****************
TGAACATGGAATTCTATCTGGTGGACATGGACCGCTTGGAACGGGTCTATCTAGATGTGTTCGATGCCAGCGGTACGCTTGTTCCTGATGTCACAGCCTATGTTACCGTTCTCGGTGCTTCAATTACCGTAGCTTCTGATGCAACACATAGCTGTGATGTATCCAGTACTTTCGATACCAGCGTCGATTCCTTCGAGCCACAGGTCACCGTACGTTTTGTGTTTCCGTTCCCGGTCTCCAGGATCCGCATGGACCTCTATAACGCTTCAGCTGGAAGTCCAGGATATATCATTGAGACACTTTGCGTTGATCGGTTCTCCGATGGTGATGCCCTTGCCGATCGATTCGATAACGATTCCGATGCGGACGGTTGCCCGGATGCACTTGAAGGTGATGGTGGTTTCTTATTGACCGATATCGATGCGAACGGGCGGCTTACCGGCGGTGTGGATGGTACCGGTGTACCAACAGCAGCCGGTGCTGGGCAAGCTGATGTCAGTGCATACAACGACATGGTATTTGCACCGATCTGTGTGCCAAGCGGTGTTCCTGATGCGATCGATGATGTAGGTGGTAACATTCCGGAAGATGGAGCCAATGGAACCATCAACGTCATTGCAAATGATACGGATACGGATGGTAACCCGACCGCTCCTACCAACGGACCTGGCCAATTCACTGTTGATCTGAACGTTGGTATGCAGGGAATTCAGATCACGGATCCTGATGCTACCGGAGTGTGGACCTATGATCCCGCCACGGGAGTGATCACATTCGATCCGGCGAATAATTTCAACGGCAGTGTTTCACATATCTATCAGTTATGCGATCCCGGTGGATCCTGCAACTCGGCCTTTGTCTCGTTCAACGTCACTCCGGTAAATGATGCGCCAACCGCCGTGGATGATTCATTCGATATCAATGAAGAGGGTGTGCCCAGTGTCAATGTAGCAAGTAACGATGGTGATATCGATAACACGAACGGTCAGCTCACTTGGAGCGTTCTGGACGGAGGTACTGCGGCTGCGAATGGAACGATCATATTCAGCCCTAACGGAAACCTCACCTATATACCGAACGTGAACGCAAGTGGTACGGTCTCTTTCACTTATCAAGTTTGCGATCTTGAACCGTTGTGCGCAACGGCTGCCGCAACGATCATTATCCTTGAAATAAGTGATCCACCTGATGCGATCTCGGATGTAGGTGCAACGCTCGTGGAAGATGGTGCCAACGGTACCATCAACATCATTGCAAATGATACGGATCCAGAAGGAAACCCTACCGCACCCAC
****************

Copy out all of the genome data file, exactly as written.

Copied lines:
TGAACATGGAATTCTATCTGGTGGACATGGACCGCTTGGAACGGGTCTATCTAGATGTGTTCGATGCCAGCGGTACGCTTGTTCCTGATGTCACAGCCTATGTTACCGTTCTCGGTGCTTCAATTACCGTAGCTTCTGATGCAACACATAGCTGTGATGTATCCAGTACTTTCGATACCAGCGTCGATTCCTTCGAGCCACAGGTCACCGTACGTTTTGTGTTTCCGTTCCCGGTCTCCAGGATCCGCATGGACCTCTATAACGCTTCAGCTGGAAGTCCAGGATATATCATTGAGACACTTTGCGTTGATCGGTTCTCCGATGGTGATGCCCTTGCCGATCGATTCGATAACGATTCCGATGCGGACGGTTGCCCGGATGCACTTGAAGGTGATGGTGGTTTCTTATTGACCGATATCGATGCGAACGGGCGGCTTACCGGCGGTGTGGATGGTACCGGTGTACCAACAGCAGCCGGTGCTGGGCAAGCTGATGTCAGTGCATACAACGACATGGTATTTGCACCGATCTGTGTGCCAAGCGGTGTTCCTGATGCGATCGATGATGTAGGTGGTAACATTCCGGAAGATGGAGCCAATGGAACCATCAACGTCATTGCAAATGATACGGATACGGATGGTAACCCGACCGCTCCTACCAACGGACCTGGCCAATTCACTGTTGATCTGAACGTTGGTATGCAGGGAATTCAGATCACGGATCCTGATGCTACCGGAGTGTGGACCTATGATCCCGCCACGGGAGTGATCACATTCGATCCGGCGAATAATTTCAACGGCAGTGTTTCACATATCTATCAGTTATGCGATCCCGGTGGATCCTGCAACTCGGCCTTTGTCTCGTTCAACGTCACTCCGGTAAATGATGCGCCAACCGCCGTGGATGATTCATTCGATATCAATGAAGAGGGTGTGCCCAGTGTCAATGTAGCAAGTAACGATGGTGATATCGATAACACGAACGGTCAGCTCACTTGGAGCGTTCTGGACGGAGGTACTGCGGCTGCGAATGGAACGATCATATTCAGCCCTAACGGAAACCTCACCTATATACCGAACGTGAACGCAAGTGGTACGGTCTCTTTCACTTATCAAGTTTGCGATCTTGAACCGTTGTGCGCAACGGCTGCCGCAACGATCATTATCCTTGAAATAAGTGATCCACCTGATGCGATCTCGGATGTAGGTGCAACGCTCGTGGAAGATGGTGCCAACGGTACCATCAACATCATTGCAAATGATACGGATCCAGAAGGAAACCCTACCGCACCCAC